Kamina Johnson Smith fail to oust Commonwealth Secretary-General Patricia Scotland

Johnson Smith’s audacious bid, which was widely seen to have been engineered by the UK, culminated behind closed doors at Friday’s meeting of the Commonwealth Heads of Government Meeting in Kigali.

She strongly denied this.

Boris Johnson, UK Prime Minister was briefing journalists on his way over to Kigali in a bullish fashion, thanking Scotland for her service and looking forward to the new candidate’s bid.

On Friday, he said the result was a “good day for democracy”, an underpinning quality of the Commonwealth.

While her bid failed, the vote exposes a deeply divided Commonwealth under Scotland’s leadership which has been marred by questions over her financial management, personal style and accusations of playing favourites among the group of nations.


Australia, UK and New Zealand, at one stage, withdrew funding from the Commonwealth-Secretariat.

The Baroness, in a last-ditch effort to save her career, had to promise that she would only seek two more years in the job instead of a full second term.

This was significant as it would have swayed African countries to her side.

Under convention, the Secretary-General role is rotated around the four geographical blocs that comprise the Commonwealth: the Pacific, Asia, Europe and Africa.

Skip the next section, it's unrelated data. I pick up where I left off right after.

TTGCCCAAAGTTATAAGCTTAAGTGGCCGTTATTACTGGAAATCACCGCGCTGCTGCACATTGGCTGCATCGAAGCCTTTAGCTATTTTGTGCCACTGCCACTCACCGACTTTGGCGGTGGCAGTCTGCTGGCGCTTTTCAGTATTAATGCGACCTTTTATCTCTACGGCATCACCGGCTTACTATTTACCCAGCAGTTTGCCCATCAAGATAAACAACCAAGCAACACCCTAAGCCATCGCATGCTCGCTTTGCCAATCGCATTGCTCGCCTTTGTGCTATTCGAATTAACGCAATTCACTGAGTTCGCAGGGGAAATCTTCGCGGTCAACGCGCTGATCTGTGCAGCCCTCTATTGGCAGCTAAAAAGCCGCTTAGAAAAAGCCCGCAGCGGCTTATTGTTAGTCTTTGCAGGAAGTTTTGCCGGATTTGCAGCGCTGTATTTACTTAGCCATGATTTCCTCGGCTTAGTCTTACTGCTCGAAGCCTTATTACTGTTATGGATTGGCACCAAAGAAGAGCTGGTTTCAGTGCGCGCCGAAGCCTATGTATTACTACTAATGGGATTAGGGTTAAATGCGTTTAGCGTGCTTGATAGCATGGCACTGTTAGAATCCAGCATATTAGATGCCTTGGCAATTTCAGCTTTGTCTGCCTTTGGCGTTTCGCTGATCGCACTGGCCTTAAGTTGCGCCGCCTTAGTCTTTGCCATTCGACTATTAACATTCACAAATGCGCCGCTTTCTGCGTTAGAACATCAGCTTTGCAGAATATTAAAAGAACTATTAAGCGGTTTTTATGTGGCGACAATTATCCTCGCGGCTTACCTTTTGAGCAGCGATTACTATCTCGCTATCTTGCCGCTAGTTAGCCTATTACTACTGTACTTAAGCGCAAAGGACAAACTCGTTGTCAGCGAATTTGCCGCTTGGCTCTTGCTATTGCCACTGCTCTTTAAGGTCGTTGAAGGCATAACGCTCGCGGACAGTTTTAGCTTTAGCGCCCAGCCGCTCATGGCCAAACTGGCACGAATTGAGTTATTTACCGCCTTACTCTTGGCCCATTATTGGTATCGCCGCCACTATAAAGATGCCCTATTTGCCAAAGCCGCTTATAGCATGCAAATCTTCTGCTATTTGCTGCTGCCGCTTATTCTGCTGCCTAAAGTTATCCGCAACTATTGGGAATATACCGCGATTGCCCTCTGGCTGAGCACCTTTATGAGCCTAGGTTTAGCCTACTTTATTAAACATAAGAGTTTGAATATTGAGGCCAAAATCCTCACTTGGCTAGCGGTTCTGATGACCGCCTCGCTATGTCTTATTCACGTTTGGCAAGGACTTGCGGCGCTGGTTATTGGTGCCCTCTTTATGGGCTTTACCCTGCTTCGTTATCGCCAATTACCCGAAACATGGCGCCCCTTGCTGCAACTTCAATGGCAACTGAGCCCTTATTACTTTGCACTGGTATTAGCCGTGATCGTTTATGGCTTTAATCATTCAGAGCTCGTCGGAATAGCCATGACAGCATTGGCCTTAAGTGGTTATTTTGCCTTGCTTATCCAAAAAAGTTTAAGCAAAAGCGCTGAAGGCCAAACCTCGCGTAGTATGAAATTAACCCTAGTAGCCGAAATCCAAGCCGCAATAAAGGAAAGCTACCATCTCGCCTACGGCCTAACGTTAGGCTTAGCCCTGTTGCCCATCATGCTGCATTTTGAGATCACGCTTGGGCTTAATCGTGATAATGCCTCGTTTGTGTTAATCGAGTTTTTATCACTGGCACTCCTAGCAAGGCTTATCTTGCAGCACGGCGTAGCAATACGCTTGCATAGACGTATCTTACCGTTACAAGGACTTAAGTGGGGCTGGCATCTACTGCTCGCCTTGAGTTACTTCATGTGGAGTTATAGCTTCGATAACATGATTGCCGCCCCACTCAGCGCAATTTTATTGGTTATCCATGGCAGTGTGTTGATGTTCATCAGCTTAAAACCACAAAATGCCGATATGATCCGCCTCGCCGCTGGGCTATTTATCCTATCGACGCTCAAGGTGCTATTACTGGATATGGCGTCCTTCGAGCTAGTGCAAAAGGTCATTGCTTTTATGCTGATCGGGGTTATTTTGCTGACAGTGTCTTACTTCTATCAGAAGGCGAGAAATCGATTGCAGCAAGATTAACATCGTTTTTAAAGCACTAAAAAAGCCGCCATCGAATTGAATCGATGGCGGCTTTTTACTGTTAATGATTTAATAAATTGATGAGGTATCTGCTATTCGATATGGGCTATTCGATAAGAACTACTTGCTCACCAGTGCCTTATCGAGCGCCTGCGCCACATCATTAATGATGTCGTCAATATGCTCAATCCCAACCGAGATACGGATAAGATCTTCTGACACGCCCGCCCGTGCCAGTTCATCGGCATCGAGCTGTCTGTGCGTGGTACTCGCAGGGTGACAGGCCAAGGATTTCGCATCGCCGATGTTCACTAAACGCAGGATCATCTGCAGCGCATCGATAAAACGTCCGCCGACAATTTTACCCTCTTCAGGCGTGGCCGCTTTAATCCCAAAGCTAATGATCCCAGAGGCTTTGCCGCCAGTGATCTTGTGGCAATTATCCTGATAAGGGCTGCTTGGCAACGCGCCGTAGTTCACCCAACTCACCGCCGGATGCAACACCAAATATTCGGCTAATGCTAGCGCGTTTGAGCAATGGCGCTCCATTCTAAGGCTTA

Scotland’s term was extended two years because of the pandemic and the inability to host this year’s summit which was originally scheduled for 2020.

A rift opened up over whether the 2022 election should constitute a new full four-year term or two more years.

Johnson Smith sought a full second term which would have denied the Africans the chance at taking up the role for two more years as had been expected before the pandemic.

“When the role of Secretary-General rotates to Africa two years from now, I will hand on the baton with a stronger, more effective, more powerful Commonwealth than ever before,” she told Heads of Government shortly before they voted.

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